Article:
The $4.7 Trillion Pyramid
Why Social Security Won't Be Enough to Save Wall Street
MICHAEL HUDSON / Harper's Magazine v.310, n.1859 1apr2005
They wanted something for nothing. I gave them nothing for something.
—J. R. "Yellow Kid" Weil
|Michael Hudson is Distinguished Professor of Economics at the University of Missouri, Kansas City, and the author of many books on international and domestic finance, including Super Imperialism: The Origin and Fundamentals of U.S. World Dominance.|
Social Security, formerly the "third rail" of American politics, has now been trod upon, in rather dramatic fashion, by George W. Bush. Given that the maneuver is both stupid and unnecessary, one must ask why. After all, the program's alleged deficiencies, if there are any, will not manifest themselves until at least 2018. This is not quite the same as worrying about the sun's eventual collapse into a black hole, but for most politicians a problem that lies thirteen years in the future is nearly the same thing. Clearly all is not what it seems.
Bush himself offers two reasons for the present boldness. The first—that Social Security is "in crisis"—is easily dismissed. Government actuaries, backed by economists from across the political spectrum, insist there is no funding problem. The Social Security Administration will take in more money than it pays out for the next thirteen years; it has built up a reserve of $1.8 trillion in interest-bearing Treasury bonds for the years after that; and any later shortfall can be covered easily by even a partial rollback of the recent tax cuts for the rich.
Bush's second argument sounds more promising. If the American people will simply follow his plan, he says, they too will become rich.1
The way the system works now, the government withholds 12.4 percent of your paycheck, up to $90,000 in annual income. In return, it promises to provide you a monthly payment—a pension—from the time you turn sixty-two until the time you die. As of this writing, the administration's alternative remains somewhat nebulous, but what is clear in all of the variations presented thus far is that you will be able to put some of your paycheck into the stock market. Bush calls these stock purchases "personal savings accounts."
Vice President Dick Cheney described the benefits of these personal savings accounts in January. His example was a young woman who put away $1,000 every year for forty years. The Social Security Administration currently puts her money into Treasury bills, which at present return about 2 percent, so in forty years that investment would have returned about $61,000. Not too bad. "But if she invested the money in the stock market," Cheney said, "earning even its lowest historical rate of return, she would earn more than double that amount—$160,000. If the individual earned the average historical stock market rate of return, she would have more than $225,000—or nearly four times the amount to be expected from Social Security." 2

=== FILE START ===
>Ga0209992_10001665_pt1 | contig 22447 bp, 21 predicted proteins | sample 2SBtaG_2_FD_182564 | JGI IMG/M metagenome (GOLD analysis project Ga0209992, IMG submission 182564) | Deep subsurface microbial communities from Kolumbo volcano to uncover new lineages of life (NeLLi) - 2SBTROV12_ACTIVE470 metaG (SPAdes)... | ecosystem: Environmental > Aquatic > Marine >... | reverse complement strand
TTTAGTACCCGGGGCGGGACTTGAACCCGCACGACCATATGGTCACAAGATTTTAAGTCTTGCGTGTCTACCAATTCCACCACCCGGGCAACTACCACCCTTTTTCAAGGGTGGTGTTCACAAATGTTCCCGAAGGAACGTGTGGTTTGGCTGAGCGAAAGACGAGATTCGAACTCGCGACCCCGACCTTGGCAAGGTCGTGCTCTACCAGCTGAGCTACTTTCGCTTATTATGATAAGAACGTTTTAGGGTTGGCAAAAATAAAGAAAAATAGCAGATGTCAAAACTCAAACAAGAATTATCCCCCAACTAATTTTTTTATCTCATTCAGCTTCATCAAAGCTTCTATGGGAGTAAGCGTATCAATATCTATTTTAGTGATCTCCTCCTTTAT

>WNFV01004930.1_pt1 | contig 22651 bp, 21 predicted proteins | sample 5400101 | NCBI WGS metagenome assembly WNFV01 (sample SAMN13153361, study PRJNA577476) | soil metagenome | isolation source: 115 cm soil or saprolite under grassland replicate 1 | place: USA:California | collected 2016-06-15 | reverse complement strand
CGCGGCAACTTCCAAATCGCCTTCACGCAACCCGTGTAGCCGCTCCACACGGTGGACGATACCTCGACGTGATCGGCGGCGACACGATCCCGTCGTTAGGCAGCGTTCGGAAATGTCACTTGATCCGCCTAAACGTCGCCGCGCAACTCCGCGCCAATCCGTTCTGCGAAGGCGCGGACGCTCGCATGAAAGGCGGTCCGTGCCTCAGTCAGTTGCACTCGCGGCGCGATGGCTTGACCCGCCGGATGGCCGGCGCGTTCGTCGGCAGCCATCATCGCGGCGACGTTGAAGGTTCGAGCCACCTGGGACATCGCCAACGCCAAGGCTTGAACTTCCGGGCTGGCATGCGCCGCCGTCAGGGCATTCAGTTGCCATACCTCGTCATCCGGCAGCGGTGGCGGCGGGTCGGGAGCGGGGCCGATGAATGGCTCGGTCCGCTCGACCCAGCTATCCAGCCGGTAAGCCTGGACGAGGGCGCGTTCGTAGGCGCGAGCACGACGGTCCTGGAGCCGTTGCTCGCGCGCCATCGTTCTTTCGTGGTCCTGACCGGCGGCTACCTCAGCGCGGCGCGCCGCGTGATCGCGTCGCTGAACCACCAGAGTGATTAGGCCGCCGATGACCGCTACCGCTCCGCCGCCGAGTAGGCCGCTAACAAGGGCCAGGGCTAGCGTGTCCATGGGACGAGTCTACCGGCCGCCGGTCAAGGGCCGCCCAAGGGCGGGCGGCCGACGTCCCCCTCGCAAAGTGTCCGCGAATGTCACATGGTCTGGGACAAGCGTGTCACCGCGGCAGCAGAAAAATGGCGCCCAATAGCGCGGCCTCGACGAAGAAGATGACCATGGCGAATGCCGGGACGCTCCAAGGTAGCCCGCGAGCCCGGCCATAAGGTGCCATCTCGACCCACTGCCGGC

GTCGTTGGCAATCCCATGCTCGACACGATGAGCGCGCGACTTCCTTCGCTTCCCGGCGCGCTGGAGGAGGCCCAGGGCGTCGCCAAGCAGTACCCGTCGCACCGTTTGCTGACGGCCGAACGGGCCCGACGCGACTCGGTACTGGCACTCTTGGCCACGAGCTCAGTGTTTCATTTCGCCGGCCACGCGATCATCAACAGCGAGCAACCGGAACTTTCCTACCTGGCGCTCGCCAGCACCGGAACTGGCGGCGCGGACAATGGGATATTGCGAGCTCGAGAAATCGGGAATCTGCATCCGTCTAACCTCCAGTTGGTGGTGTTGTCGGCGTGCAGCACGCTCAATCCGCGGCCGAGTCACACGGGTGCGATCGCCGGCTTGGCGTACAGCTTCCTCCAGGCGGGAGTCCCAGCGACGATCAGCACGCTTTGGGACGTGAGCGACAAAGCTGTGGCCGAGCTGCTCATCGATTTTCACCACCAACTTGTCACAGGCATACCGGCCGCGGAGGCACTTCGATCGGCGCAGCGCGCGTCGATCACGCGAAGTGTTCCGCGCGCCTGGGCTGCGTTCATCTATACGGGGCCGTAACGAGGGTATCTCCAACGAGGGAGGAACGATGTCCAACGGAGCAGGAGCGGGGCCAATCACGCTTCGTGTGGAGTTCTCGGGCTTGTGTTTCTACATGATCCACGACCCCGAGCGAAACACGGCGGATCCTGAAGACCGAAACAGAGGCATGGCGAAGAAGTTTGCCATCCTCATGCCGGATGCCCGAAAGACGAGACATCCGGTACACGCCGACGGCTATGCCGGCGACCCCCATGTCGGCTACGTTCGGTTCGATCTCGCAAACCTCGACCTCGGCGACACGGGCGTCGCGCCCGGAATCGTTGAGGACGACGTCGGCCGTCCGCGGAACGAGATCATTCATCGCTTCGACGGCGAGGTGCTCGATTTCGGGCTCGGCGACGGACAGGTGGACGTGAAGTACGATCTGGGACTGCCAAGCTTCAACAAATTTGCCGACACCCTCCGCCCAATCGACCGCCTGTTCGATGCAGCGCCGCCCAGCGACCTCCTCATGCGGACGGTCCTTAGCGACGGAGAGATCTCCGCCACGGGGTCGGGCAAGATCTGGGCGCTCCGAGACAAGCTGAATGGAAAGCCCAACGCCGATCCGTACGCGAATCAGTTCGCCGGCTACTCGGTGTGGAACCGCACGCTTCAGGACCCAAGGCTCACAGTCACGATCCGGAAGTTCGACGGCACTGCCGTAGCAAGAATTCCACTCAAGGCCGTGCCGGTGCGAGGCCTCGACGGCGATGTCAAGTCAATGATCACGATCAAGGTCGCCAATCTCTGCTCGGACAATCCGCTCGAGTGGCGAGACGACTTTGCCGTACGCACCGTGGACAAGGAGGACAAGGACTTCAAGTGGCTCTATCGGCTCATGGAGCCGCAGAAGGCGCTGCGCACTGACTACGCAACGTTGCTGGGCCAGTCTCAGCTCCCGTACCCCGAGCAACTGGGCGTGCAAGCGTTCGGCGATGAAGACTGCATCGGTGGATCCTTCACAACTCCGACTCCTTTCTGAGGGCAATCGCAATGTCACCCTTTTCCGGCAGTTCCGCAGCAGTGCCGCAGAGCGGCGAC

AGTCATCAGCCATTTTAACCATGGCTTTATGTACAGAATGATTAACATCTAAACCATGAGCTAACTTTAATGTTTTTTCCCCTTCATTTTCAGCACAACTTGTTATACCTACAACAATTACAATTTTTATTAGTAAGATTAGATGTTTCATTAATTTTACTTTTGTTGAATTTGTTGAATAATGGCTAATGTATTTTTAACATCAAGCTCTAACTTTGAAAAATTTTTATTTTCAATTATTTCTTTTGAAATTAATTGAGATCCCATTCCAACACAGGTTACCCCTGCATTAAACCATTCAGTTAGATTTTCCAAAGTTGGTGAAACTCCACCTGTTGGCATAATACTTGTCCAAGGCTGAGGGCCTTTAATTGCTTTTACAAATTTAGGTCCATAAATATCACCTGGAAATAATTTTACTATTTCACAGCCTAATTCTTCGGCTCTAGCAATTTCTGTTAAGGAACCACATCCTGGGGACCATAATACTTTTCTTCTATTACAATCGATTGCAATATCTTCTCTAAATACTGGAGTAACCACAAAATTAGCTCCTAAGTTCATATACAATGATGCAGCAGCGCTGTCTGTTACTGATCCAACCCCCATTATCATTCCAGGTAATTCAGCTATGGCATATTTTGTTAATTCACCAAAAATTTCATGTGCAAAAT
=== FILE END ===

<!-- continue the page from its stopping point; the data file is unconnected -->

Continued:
That's a lot of math. Cheney's main point is that an upbeat assessment of the stock market—about 7.5 percent annually over forty years, by his reckoning—would easily exceed the 2 percent offered by Treasury bills.
There is no arguing that $225,000 is more than $61,000. On the other hand, it's not as if you get a lump sum from the Social Security Administration when you retire. The woman Cheney cited could end up taking in much more than $61,000 if she lives long enough. (The average annual payment to retirees today is about $11,000.) Or she could die on her sixty-second birthday. Like any other investment—or any other form of insurance, for that matter—Social Security is somewhat of a gamble. But then so is the stock market. By Cheney's estimation, however, today's stock market is a much better bet. "Over time," he concluded, "the securities markets are the best, safest way to build substantial personal savings."
That is the argument, anyway. The stock market is the main chance in America, and Bush wants to let all of us in on the action.
The one sure mark of a con, though, is the promise of free money. In fact, the only way the stock market is going to grow is if we the people put a lot more of our money into it. What Bush seeks to manufacture is a boom—or, more accurately, a bubble—bankrolled by the last safe pile of cash in America today. His plan is a Ponzi scheme, and in that scheme it is Social Security that is being played for the last sucker.
Retirement savings are by far the most important source of money on Wall Street. The Federal Reserve Board reports that private and public retirement accounts, not including Social Security, had assets of $10 trillion at the end of 2003. Nearly half of that, $4.7 trillion, was held in stocks. By way of comparison, the total value of all domestic stocks listed on NASDAQ, the American Stock Exchange, and the New York Stock Exchange at the end of 2003 was about $14.2 trillion.
In the past, few retirement dollars found their way to Wall Street. IRAs and 401(k)s had yet to be invented, and few companies offered private pension plans of any kind. In 1950, General Motors—then, as now, among the largest employers on earth—began to change that with a new form of compensation. The company would withhold money from paychecks, much like the Social Security Administration was doing, and add money of its own to build up a reserve to pay retirees many decades into the future. Generally called a "defined benefit" plan, the scheme guaranteed retirees a specific (defined) monthly payment until they died.